Police report lays out constructive criticism of police tactics
(Madison) Senator Lena C. Taylor applauded the Milwaukee Police Department for releasing a report detailing incidents that included the use of force. The report, which was created by a University of Wisconsin-Milwaukee professor, was aimed at creating a baseline from which to spot trends.
“I am happy the Milwaukee Police Department released this report and that the Fire and Police Commissioners will be reviewing the data presented in the report,” commented Taylor.
“This data will be a great tool to analyze trends; shape department policies, and create proper police training as it relates to the use of force.”
The report stated the department arrested nearly 35,000 people and only about 12 percent of those arrests involved the use of force of some kind. The study defined use of force to range from physical confrontation to gunfire.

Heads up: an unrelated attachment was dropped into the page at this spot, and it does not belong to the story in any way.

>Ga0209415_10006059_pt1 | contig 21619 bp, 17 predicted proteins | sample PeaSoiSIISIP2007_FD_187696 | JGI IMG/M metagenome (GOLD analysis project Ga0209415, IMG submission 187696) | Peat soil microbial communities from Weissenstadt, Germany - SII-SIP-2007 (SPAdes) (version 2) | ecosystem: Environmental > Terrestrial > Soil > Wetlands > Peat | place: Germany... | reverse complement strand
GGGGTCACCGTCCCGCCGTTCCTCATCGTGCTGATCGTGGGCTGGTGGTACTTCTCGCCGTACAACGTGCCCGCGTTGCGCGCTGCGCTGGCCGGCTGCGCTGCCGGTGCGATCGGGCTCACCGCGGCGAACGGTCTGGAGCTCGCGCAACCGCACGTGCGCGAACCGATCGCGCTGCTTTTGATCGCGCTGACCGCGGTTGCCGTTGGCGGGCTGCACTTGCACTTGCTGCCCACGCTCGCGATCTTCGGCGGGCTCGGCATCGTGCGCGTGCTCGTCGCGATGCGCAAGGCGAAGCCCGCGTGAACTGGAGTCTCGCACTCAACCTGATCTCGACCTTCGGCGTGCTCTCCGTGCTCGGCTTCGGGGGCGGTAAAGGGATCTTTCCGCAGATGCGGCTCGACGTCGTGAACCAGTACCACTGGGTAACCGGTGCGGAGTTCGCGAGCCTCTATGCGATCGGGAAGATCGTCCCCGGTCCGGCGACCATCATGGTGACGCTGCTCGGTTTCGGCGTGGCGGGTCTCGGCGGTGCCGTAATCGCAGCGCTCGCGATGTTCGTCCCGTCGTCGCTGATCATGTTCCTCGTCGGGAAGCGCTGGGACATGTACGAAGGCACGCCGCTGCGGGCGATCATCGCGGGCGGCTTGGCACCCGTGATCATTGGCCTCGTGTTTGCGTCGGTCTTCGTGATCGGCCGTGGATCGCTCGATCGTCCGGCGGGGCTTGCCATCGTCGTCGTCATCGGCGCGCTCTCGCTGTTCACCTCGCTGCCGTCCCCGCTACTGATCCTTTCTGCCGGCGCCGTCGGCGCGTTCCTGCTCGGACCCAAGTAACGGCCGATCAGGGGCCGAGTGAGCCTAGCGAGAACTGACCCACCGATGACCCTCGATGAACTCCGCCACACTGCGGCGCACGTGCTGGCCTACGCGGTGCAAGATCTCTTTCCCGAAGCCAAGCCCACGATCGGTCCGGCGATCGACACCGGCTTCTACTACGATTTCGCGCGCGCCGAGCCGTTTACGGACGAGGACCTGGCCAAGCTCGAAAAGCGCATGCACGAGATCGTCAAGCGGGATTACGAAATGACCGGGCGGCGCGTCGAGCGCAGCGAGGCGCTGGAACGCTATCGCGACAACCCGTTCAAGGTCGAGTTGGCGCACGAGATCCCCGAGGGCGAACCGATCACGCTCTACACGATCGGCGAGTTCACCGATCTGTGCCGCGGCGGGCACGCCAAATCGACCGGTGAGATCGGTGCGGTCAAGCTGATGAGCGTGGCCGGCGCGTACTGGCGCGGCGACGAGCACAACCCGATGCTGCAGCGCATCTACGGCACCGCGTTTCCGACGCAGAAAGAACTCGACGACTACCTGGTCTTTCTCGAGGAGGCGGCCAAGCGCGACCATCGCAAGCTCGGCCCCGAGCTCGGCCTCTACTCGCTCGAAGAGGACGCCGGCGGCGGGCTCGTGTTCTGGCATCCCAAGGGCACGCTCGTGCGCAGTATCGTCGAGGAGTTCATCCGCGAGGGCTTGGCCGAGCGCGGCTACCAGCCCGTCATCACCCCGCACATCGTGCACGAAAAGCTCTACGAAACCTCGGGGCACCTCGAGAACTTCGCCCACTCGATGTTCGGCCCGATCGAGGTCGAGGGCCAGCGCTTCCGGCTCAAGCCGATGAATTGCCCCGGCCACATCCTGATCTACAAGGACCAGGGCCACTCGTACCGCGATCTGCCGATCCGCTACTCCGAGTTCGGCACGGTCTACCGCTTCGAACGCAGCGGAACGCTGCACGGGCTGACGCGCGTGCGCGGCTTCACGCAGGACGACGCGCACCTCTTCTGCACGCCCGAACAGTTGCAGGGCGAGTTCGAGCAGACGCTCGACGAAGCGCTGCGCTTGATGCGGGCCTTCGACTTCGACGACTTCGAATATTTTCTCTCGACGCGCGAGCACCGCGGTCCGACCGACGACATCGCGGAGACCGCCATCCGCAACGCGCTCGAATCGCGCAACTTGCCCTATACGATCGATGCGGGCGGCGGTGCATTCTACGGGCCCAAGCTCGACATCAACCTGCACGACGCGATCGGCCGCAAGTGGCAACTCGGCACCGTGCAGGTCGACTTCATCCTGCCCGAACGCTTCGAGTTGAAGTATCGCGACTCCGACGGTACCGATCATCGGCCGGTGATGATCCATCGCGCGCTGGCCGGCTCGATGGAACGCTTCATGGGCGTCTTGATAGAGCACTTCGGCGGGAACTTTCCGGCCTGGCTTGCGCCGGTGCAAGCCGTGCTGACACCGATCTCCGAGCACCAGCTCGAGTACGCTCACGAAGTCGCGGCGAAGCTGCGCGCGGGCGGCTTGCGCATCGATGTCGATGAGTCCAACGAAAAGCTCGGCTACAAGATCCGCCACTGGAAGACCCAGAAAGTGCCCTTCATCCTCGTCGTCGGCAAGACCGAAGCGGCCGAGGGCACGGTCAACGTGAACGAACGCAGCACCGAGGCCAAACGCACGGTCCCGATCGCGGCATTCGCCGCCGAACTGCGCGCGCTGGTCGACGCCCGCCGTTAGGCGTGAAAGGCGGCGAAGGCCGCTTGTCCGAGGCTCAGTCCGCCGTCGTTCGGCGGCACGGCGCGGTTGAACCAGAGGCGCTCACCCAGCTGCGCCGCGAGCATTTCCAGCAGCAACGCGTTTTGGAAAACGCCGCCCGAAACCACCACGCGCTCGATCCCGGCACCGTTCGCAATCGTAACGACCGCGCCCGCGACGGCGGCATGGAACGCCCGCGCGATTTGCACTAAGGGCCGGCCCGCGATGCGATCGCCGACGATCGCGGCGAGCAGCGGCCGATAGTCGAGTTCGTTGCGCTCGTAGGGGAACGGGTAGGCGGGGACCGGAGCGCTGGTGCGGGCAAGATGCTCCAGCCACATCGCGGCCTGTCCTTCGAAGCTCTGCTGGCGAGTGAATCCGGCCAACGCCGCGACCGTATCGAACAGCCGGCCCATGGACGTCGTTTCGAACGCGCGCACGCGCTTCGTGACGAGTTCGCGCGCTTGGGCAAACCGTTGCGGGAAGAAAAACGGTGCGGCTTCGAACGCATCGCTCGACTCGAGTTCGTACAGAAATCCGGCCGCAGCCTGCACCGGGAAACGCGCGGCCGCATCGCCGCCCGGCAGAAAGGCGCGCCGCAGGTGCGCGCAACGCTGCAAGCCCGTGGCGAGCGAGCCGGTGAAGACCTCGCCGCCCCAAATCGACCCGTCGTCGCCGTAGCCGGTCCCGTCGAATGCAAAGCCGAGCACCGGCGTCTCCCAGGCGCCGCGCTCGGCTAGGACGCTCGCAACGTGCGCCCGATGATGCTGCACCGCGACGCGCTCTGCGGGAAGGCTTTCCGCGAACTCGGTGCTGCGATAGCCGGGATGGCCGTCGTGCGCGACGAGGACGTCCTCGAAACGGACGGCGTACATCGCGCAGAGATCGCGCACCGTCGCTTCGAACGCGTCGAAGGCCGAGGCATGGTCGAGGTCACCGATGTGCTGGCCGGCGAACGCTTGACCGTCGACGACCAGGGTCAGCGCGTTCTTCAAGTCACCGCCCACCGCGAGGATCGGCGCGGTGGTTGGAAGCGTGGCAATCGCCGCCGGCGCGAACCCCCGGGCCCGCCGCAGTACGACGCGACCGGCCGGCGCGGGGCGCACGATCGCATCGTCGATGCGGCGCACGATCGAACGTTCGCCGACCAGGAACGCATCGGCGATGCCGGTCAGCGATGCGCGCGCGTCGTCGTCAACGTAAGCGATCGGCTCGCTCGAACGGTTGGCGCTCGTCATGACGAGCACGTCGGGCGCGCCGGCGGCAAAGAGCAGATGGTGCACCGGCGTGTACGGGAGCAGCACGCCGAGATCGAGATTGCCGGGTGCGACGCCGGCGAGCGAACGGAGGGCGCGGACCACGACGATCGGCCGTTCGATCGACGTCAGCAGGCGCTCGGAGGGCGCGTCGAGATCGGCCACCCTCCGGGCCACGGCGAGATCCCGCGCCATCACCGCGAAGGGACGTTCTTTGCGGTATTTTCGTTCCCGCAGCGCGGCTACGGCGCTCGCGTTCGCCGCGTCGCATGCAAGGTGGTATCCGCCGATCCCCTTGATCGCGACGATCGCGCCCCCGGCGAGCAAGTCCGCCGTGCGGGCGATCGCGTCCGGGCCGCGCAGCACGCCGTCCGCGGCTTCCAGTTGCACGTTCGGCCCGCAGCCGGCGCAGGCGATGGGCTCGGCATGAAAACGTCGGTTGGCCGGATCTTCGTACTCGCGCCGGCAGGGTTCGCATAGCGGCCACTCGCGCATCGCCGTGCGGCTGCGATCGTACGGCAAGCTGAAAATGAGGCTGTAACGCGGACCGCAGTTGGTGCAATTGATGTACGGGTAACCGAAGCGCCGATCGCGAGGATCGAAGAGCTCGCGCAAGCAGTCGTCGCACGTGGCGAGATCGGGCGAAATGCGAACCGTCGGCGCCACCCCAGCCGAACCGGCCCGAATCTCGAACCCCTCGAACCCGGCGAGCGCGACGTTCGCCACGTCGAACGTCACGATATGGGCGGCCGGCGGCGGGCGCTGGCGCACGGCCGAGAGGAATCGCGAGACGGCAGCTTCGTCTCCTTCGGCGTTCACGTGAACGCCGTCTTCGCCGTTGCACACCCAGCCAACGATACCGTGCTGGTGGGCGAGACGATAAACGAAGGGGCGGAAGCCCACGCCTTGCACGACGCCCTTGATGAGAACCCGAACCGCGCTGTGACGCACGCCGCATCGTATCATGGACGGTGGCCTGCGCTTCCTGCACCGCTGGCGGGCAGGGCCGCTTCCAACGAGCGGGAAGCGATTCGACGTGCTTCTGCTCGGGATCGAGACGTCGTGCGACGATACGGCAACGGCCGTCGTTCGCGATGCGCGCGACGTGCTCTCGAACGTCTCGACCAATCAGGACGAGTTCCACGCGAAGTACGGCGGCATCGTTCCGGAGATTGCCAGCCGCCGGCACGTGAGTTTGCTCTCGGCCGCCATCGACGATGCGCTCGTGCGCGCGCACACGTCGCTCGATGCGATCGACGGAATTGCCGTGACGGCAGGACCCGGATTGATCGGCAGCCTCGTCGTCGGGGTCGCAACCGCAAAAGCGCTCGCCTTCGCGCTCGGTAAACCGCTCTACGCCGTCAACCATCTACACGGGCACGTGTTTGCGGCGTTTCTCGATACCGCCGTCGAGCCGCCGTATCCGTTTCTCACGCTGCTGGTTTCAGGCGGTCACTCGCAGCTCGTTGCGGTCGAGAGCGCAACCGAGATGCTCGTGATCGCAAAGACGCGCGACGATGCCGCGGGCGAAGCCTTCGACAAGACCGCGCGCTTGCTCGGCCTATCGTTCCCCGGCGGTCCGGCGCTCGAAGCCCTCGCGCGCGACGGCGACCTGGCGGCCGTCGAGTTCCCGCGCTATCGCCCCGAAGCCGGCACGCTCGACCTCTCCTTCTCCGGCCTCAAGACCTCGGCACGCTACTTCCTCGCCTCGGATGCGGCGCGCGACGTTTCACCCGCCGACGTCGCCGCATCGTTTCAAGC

While the rate of incidence was low, researchers noted that incidence rates were not uniform across the city with the seventh district reporting the highest rates of use of force.
Critics of the study also appointed out the fact that the study failed to address why some officers were repeatedly involved in cases resulting in use of force. While many see this report as a favorable step in improving the justice system, others believe that is still much work to do.
“This report is just one aspect that is needed to ensure justice and safety for all members of our community,”
Taylor stated. “However, we need to perform more studies and analyze data in areas such as cultural understanding, citizen complaints and the ease of filing complaints. Research in these areas and others have been neglected and need our immediate attention.”
August 19, 2012 //
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